Turkey approves controversial changes to election laws | iNFOnews | Thompson-Okanagan's News Source

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Turkey approves controversial changes to election laws

March 13, 2018 - 4:39 AM

ANKARA, Turkey - Turkey's parliament has approved a set of changes to the country's electoral laws that critics say are aimed at helping President Recep Tayyip Erdogan consolidate power and could lead to election fraud.

The changes were approved Tuesday after a tense, all-night session that saw altercations between nationalist and main opposition lawmakers.

Turkey faces elections next year, when Erdogan will need to secure 51 per cent of the vote to remain at the helm.

The changes would allow Erdogan's ruling party to enter a formal alliance with the nationalist party, permitting the smaller party to gain parliamentary seats even if it fails to pass the 10-per cent electoral threshold. In turn, Erdogan would secure the nationalists' continued support.

The opposition has called the plans a "dirty alliance" that would give the smaller party an unfair advantage over other parties. Critics also fear other amendments approved Tuesday will pave the way to voting fraud.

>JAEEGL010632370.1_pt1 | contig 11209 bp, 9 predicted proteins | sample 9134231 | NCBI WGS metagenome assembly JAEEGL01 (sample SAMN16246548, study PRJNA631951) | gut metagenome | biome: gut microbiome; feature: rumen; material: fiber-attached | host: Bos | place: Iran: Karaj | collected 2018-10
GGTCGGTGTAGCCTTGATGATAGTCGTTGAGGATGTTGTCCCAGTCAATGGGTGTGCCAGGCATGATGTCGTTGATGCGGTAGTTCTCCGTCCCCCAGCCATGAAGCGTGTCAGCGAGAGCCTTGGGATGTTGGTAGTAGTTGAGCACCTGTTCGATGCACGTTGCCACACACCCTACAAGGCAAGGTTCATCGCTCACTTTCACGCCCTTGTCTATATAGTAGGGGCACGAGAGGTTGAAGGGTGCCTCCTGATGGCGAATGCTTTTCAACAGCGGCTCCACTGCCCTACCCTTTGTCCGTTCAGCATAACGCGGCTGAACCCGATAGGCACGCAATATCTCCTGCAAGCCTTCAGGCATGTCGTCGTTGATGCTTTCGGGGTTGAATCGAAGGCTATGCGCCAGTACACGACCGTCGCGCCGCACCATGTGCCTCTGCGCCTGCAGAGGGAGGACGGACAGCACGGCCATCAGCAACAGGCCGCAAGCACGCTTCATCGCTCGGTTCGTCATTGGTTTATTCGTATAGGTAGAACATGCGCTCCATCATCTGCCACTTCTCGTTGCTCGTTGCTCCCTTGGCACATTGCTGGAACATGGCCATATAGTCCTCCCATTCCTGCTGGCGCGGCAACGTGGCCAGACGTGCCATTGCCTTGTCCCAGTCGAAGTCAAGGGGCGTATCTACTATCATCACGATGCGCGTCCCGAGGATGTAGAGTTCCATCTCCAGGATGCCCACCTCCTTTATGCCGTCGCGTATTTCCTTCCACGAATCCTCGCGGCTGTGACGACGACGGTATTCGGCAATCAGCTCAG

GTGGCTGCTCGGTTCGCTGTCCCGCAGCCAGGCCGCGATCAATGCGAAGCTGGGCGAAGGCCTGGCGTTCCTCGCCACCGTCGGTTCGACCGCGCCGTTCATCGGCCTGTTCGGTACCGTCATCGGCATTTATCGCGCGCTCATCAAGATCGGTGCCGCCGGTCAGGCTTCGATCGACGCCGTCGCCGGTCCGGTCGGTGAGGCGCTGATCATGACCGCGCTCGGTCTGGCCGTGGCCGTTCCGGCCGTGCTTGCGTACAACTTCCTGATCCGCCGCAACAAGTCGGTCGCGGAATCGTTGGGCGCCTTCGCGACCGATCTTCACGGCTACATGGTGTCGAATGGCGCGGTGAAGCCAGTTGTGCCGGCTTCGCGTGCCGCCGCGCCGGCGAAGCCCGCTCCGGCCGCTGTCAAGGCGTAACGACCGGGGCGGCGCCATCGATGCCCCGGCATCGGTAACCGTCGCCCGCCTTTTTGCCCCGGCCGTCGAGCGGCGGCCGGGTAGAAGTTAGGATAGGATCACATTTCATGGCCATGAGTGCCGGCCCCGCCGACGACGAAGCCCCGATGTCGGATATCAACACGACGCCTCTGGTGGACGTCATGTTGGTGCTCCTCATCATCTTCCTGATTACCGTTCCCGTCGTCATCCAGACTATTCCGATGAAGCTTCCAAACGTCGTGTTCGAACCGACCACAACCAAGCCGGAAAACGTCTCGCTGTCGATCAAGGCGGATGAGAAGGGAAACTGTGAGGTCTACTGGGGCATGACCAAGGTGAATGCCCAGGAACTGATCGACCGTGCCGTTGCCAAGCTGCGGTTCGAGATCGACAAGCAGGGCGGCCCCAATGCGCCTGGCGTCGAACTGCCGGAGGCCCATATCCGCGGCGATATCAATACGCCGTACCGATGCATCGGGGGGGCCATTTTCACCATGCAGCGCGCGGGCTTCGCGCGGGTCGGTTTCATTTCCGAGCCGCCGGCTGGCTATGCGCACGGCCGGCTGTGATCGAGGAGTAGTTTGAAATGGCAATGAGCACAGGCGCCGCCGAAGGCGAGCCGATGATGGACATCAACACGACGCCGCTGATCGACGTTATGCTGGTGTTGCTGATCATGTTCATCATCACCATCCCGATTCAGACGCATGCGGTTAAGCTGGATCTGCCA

They include moves that would give the government the right to appoint government officials to oversee ballot stations, call in the security forces and to move ballot boxes.

The changes would also allow the electoral authority to count as valid ballot papers lacking an official stamp — a practice that had led to accusations of fraud during a referendum last year, which the opposition unsuccessfully challenged at a higher court.

The measures would come into force after Erdogan approves the changes. The main opposition party, the Republican People's Party, CHP, vowed to challenge the amendments at Turkey's constitutional Court.

A brawl erupted in the assembly hall during the debate and continued in the parliament's lobby. A cameraman, mistaken for an opposition party aide, was attacked by nationalist deputies while filming the fighting with his cellphone but was not seriously hurt.

The elections are currently set for November 2019, but may be brought forward.

News from © The Associated Press, 2018
The Associated Press

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